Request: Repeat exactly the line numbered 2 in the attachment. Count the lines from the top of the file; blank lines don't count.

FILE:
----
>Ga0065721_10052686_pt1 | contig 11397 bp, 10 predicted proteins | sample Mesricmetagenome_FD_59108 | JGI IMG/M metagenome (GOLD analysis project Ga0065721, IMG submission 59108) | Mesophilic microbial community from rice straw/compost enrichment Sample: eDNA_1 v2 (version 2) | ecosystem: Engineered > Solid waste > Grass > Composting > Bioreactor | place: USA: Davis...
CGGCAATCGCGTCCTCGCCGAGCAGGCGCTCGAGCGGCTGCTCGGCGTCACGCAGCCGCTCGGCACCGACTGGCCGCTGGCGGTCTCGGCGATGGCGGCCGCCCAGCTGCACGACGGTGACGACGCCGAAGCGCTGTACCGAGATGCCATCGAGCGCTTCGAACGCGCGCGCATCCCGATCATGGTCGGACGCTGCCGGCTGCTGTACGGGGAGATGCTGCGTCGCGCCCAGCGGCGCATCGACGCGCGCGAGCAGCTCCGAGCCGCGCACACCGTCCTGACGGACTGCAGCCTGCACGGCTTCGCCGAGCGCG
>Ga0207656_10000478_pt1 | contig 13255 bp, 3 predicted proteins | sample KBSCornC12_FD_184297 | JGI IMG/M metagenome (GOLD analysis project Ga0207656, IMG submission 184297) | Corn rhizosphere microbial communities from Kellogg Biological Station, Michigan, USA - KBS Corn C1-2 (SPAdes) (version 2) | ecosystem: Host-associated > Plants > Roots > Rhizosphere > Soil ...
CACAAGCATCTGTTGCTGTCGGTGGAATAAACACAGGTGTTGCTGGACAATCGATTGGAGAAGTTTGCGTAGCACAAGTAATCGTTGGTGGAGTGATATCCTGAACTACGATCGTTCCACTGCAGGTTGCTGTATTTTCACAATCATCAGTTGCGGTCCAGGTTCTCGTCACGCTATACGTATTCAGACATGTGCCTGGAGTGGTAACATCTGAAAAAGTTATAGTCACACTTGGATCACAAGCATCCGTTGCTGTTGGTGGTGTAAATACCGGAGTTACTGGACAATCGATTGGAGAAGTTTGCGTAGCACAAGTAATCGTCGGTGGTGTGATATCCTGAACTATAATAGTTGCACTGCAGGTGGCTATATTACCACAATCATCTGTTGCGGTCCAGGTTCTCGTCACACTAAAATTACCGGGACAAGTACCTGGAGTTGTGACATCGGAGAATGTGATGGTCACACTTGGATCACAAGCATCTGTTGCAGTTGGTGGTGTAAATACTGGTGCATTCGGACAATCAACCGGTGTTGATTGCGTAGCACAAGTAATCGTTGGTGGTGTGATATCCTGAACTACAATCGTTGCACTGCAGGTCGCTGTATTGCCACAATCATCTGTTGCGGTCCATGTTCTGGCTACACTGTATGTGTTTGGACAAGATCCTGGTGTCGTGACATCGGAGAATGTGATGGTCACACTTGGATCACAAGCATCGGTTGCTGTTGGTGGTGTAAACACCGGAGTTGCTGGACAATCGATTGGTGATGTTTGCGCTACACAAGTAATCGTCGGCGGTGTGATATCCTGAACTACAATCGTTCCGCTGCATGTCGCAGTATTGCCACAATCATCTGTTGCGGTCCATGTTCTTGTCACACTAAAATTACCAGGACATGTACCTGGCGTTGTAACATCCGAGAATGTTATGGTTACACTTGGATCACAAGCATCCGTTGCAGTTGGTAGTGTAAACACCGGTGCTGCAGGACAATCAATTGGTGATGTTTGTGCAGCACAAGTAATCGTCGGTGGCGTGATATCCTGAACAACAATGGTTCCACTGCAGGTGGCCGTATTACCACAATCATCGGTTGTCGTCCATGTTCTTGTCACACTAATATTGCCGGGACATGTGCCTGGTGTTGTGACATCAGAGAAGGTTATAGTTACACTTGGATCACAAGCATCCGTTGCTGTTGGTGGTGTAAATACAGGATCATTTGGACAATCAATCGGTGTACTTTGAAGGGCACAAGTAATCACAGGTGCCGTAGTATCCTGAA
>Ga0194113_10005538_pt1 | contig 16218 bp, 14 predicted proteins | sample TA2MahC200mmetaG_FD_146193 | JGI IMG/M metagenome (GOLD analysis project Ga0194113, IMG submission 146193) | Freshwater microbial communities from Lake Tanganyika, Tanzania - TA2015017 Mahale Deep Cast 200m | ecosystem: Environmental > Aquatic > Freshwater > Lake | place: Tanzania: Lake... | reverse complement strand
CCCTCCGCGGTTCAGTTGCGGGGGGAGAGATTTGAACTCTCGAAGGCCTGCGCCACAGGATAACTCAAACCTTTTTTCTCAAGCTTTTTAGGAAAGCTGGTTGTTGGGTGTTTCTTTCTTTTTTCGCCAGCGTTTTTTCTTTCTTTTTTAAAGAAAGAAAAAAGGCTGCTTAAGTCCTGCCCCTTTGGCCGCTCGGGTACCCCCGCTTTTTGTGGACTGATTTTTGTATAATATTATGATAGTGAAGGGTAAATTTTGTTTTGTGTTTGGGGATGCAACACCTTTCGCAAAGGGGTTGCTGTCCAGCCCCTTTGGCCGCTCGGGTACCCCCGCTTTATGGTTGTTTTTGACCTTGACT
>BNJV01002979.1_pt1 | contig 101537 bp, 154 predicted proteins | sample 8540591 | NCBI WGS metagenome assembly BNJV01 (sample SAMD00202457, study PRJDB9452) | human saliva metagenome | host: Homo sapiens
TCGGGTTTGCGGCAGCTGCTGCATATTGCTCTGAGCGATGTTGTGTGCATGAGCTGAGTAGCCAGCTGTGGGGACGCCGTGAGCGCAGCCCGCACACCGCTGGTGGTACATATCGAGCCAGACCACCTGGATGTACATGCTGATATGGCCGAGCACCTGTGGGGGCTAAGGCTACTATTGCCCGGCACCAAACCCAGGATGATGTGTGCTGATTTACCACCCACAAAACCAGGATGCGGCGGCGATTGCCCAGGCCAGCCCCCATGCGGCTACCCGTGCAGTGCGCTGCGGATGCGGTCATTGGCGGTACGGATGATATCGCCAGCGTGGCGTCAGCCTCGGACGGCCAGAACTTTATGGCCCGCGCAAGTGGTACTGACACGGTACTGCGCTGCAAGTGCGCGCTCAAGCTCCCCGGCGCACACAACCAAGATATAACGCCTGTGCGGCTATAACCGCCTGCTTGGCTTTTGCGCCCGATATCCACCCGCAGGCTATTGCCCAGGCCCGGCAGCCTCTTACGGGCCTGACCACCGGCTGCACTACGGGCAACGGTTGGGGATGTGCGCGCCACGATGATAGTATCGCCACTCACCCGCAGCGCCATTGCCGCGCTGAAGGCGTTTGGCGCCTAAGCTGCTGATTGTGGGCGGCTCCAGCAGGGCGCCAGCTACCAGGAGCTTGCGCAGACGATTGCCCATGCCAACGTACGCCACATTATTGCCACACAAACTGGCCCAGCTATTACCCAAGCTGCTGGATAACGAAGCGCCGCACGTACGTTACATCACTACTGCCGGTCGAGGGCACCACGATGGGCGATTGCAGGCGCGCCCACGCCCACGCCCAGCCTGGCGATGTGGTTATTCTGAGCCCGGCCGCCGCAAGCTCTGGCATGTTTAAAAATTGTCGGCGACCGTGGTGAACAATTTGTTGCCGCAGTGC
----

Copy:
CGGCAATCGCGTCCTCGCCGAGCAGGCGCTCGAGCGGCTGCTCGGCGTCACGCAGCCGCTCGGCACCGACTGGCCGCTGGCGGTCTCGGCGATGGCGGCCGCCCAGCTGCACGACGGTGACGACGCCGAAGCGCTGTACCGAGATGCCATCGAGCGCTTCGAACGCGCGCGCATCCCGATCATGGTCGGACGCTGCCGGCTGCTGTACGGGGAGATGCTGCGTCGCGCCCAGCGGCGCATCGACGCGCGCGAGCAGCTCCGAGCCGCGCACACCGTCCTGACGGACTGCAGCCTGCACGGCTTCGCCGAGCGCG